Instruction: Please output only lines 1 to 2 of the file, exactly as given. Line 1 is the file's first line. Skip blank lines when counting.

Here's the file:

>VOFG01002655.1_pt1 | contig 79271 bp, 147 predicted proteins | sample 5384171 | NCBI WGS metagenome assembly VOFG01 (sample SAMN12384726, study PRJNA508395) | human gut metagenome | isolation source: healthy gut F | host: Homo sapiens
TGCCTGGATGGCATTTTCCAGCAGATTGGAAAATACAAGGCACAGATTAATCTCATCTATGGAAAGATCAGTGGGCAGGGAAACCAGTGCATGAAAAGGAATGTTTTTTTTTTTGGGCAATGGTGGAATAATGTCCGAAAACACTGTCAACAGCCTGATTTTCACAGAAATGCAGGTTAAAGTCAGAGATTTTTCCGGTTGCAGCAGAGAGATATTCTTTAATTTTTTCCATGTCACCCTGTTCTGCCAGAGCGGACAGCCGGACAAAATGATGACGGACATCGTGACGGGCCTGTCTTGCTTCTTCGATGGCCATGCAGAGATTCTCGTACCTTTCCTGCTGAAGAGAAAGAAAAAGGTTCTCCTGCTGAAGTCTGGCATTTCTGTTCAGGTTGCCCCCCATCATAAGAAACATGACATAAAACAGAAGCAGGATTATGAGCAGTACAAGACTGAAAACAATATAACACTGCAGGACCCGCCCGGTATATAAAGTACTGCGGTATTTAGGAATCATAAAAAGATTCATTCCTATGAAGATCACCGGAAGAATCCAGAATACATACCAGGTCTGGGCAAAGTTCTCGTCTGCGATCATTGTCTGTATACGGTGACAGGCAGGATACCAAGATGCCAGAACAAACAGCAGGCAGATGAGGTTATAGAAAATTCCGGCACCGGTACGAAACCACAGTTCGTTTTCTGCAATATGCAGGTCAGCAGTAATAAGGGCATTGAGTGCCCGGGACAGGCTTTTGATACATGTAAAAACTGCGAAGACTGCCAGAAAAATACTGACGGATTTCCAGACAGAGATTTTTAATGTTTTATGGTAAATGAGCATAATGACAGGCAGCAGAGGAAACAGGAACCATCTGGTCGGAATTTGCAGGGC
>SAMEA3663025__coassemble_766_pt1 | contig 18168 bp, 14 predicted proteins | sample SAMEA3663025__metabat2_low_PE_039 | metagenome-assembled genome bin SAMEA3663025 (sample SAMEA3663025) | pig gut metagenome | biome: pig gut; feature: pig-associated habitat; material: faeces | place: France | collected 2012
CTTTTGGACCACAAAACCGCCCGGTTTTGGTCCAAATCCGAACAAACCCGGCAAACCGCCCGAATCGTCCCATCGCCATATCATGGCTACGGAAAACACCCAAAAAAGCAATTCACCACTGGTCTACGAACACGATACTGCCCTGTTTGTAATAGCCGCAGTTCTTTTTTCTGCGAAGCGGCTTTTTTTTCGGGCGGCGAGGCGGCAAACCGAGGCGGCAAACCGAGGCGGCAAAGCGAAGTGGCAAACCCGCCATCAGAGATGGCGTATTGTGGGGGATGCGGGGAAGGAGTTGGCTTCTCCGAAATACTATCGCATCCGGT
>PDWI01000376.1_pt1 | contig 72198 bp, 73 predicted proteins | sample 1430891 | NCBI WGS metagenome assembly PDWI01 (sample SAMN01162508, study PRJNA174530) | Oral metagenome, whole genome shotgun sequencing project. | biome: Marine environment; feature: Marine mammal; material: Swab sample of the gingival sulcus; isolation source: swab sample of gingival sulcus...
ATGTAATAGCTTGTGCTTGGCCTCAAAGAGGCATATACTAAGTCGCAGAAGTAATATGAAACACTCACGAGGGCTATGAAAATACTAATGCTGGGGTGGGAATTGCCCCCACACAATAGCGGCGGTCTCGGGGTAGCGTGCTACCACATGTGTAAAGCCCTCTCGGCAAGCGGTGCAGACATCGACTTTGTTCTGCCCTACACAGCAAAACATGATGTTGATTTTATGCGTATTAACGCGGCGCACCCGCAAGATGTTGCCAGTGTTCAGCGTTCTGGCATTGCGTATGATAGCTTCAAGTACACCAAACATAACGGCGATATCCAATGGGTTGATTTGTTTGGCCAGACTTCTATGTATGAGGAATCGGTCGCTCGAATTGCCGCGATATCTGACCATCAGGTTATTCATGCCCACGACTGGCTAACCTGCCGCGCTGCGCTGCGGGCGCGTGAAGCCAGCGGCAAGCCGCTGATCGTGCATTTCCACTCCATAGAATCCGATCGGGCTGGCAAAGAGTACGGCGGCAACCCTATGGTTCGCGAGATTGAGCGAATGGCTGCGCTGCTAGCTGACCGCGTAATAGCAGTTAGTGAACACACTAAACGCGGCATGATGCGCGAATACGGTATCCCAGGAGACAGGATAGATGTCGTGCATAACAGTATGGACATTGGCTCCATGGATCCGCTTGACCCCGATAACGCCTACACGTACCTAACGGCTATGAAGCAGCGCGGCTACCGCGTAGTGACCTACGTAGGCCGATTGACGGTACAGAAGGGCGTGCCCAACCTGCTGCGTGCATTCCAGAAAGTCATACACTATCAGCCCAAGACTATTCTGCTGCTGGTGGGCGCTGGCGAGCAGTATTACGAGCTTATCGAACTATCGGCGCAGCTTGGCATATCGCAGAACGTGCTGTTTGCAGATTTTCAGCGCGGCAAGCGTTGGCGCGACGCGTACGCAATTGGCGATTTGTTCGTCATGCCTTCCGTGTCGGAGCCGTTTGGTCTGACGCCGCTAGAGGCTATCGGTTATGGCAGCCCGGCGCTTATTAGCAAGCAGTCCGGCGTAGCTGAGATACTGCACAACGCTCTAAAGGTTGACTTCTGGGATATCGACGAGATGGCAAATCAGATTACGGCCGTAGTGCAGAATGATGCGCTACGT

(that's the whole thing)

>VOFG01002655.1_pt1 | contig 79271 bp, 147 predicted proteins | sample 5384171 | NCBI WGS metagenome assembly VOFG01 (sample SAMN12384726, study PRJNA508395) | human gut metagenome | isolation source: healthy gut F | host: Homo sapiens
TGCCTGGATGGCATTTTCCAGCAGATTGGAAAATACAAGGCACAGATTAATCTCATCTATGGAAAGATCAGTGGGCAGGGAAACCAGTGCATGAAAAGGAATGTTTTTTTTTTTGGGCAATGGTGGAATAATGTCCGAAAACACTGTCAACAGCCTGATTTTCACAGAAATGCAGGTTAAAGTCAGAGATTTTTCCGGTTGCAGCAGAGAGATATTCTTTAATTTTTTCCATGTCACCCTGTTCTGCCAGAGCGGACAGCCGGACAAAATGATGACGGACATCGTGACGGGCCTGTCTTGCTTCTTCGATGGCCATGCAGAGATTCTCGTACCTTTCCTGCTGAAGAGAAAGAAAAAGGTTCTCCTGCTGAAGTCTGGCATTTCTGTTCAGGTTGCCCCCCATCATAAGAAACATGACATAAAACAGAAGCAGGATTATGAGCAGTACAAGACTGAAAACAATATAACACTGCAGGACCCGCCCGGTATATAAAGTACTGCGGTATTTAGGAATCATAAAAAGATTCATTCCTATGAAGATCACCGGAAGAATCCAGAATACATACCAGGTCTGGGCAAAGTTCTCGTCTGCGATCATTGTCTGTATACGGTGACAGGCAGGATACCAAGATGCCAGAACAAACAGCAGGCAGATGAGGTTATAGAAAATTCCGGCACCGGTACGAAACCACAGTTCGTTTTCTGCAATATGCAGGTCAGCAGTAATAAGGGCATTGAGTGCCCGGGACAGGCTTTTGATACATGTAAAAACTGCGAAGACTGCCAGAAAAATACTGACGGATTTCCAGACAGAGATTTTTAATGTTTTATGGTAAATGAGCATAATGACAGGCAGCAGAGGAAACAGGAACCATCTGGTCGGAATTTGCAGGGC